He says that democracy is only possible once you've "tamed men", and while the image of "savage man" and "docile woman" should be offensive to both women and men, there is a point in there. For at least the last two thousand years (probably longer), most societies have been guided by a principle of domination. This comes across in the fundamentally hierarchical structure of all societies and cultures across the globe.
Man seeks domination over nature, trying to "tame Mother Earth" and bend her to his will, using technology to control and manipulate. Men seek domination over women and other men further down the social ladder, in order to further their place in the social world. Neither the way we treat nature or each other can ever lead to a sustainable future - instead it leads to exploitation and power struggles. Sure, we can patch it up somewhat - and many democracies today are vast improvements over older feudal or dictatorial societies. But we're still running blindly towards disaster.
If we wish to achieve sustainable societies for ourselves and future generations, we need to change some of our fundamental values. And I do mean "we". This applies to every society. But the domination paradigm is deeply rooted, both in our social institutions and values and also in our world views and even our language. We think of the world as something separate from us, something "out there" for us to "control". This is evident in the atomistic and mechanistic world views of Descartes, Bacon and Newton.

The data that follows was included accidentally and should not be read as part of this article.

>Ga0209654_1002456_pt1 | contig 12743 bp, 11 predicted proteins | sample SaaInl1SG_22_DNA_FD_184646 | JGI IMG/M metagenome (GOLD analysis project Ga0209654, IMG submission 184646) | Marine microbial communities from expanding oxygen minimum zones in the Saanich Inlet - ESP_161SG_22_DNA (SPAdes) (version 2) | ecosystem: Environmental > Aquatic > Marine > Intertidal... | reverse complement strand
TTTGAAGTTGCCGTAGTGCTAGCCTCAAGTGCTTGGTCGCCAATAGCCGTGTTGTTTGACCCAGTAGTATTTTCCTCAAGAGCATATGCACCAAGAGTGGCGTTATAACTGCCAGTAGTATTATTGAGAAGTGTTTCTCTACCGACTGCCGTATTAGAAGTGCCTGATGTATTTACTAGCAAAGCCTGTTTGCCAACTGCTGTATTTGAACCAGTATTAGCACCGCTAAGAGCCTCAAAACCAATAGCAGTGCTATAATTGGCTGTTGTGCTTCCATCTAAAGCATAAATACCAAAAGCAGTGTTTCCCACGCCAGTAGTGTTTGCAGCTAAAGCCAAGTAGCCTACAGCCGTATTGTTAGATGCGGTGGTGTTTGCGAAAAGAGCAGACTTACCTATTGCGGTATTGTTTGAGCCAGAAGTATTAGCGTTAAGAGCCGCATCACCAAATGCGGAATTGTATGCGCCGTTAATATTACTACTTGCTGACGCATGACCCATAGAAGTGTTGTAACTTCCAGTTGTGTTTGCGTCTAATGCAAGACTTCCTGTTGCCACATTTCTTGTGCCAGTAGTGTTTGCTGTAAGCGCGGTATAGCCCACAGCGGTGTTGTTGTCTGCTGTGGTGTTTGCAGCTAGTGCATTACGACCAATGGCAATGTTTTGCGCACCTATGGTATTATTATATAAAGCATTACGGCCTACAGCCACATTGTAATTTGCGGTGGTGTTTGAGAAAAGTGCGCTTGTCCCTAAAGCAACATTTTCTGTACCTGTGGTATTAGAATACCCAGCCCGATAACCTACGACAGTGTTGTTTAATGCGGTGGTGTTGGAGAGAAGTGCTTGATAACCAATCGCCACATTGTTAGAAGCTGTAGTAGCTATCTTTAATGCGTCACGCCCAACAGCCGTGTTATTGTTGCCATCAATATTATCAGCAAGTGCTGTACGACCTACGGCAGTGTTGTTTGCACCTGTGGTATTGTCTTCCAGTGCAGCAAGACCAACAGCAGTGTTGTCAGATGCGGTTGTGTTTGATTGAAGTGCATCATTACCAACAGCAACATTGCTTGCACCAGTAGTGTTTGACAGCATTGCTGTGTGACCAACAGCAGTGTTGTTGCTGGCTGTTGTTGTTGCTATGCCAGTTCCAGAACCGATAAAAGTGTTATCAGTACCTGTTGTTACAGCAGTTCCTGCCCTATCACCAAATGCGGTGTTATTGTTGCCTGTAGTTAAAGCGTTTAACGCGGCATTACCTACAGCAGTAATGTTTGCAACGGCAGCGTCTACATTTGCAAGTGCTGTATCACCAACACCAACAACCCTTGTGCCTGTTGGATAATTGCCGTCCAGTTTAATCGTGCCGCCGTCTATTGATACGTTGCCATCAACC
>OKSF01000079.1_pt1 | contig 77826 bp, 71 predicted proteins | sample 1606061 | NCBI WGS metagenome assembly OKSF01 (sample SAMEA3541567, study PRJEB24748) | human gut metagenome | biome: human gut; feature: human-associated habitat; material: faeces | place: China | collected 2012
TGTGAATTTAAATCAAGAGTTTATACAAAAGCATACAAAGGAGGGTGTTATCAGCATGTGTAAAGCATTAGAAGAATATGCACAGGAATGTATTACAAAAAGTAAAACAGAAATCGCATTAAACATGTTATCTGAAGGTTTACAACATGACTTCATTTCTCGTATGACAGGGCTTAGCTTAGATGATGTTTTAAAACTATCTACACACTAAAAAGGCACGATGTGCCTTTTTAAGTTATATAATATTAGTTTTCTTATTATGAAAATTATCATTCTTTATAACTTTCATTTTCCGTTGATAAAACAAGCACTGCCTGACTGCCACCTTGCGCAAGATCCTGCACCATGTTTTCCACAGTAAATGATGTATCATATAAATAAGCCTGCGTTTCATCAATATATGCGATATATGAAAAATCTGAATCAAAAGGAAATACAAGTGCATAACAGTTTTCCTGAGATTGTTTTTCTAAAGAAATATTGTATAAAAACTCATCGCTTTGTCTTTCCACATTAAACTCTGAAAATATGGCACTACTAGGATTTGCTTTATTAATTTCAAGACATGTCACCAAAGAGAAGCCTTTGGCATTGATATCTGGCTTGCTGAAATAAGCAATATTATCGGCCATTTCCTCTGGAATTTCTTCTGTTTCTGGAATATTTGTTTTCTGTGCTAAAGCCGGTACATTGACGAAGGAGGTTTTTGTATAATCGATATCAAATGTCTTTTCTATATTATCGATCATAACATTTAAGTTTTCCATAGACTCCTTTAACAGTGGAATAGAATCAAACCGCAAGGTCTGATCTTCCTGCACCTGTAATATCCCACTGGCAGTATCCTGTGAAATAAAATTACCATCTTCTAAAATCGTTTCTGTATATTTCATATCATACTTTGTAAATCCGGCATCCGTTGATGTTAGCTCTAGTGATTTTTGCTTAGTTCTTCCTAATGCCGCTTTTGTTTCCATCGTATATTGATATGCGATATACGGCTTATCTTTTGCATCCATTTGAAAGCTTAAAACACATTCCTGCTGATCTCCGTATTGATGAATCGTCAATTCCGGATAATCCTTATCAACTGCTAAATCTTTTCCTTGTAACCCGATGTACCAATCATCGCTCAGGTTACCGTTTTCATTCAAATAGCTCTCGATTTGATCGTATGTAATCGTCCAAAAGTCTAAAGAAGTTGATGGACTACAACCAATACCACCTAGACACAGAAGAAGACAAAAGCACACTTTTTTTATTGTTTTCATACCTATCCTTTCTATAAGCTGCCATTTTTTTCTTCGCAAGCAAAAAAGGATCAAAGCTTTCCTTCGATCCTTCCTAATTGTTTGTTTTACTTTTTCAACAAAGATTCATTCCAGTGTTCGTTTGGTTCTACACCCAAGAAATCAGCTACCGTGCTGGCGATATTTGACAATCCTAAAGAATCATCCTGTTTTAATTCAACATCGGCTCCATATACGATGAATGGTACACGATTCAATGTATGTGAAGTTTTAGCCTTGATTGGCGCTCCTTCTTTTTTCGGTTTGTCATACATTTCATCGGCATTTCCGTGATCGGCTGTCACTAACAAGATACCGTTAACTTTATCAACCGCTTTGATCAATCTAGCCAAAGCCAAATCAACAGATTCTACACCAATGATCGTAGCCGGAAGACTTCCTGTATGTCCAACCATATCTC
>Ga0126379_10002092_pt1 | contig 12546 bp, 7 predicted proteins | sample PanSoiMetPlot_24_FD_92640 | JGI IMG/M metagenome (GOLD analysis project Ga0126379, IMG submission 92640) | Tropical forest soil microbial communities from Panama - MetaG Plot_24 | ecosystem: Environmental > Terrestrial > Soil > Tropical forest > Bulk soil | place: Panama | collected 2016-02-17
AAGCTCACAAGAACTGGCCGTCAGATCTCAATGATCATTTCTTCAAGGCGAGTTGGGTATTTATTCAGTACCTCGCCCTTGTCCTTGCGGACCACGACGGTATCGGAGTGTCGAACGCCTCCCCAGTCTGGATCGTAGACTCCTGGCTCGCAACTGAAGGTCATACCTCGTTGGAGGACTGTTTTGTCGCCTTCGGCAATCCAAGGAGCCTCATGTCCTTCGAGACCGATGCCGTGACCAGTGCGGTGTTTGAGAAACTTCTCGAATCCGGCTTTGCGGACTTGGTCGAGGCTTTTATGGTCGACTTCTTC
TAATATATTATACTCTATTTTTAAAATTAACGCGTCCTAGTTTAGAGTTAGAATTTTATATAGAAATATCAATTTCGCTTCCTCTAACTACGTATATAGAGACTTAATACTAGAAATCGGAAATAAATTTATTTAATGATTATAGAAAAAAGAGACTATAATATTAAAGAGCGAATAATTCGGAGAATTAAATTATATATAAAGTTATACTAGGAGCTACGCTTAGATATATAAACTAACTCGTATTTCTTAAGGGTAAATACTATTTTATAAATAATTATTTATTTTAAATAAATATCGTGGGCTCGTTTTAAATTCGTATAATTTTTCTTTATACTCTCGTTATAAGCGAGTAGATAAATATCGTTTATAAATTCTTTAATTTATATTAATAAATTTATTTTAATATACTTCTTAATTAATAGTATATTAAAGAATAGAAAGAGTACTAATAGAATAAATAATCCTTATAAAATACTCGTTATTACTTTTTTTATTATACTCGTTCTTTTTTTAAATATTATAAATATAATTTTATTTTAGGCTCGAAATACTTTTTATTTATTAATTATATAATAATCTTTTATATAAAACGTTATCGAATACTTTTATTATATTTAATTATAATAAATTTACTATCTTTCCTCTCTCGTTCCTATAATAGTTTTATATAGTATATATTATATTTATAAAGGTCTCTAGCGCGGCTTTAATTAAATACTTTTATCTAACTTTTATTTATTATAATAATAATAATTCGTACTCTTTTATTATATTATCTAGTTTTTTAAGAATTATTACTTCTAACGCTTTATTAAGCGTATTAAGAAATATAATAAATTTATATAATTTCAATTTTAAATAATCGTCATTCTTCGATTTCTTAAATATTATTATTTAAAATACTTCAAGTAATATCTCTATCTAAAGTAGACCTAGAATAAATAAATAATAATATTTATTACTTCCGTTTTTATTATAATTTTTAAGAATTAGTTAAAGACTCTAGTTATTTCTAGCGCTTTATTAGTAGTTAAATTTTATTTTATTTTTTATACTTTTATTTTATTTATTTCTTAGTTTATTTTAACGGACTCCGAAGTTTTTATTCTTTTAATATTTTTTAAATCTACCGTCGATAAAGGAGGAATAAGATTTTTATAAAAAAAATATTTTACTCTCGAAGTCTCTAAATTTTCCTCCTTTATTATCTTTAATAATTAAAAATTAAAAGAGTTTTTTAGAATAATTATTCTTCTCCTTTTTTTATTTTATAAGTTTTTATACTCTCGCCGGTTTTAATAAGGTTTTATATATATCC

Luckily, there is another way. Since the early 20th century, it has become increasingly clear that this old view of the world is flawed, and that rather than an atomistic mechanical world, we live in a holistic, relational world. At the core, it is about switching from a view of domination to one of partnership. From what has been seen as a set of "traditionally male" values, to a set of what has been seen as "traditionally female" values. For instance, rather than trying to bend nature to do our bidding, we ought to learn from and emulate nature. Rather than valueing skills and knowledge geared towards control, destruction and killing - how about we value skills and knowledge geared towards the promotion of life?
Returning to Maher, when he talks about "taming man" he is still stuck in the "dominator mindset", although he does have a point. We need to move away from the way of thinking that looks towards differences and of ways to correct those differences, and instead start looking towards similiarties, connections and of ways to emulate what works.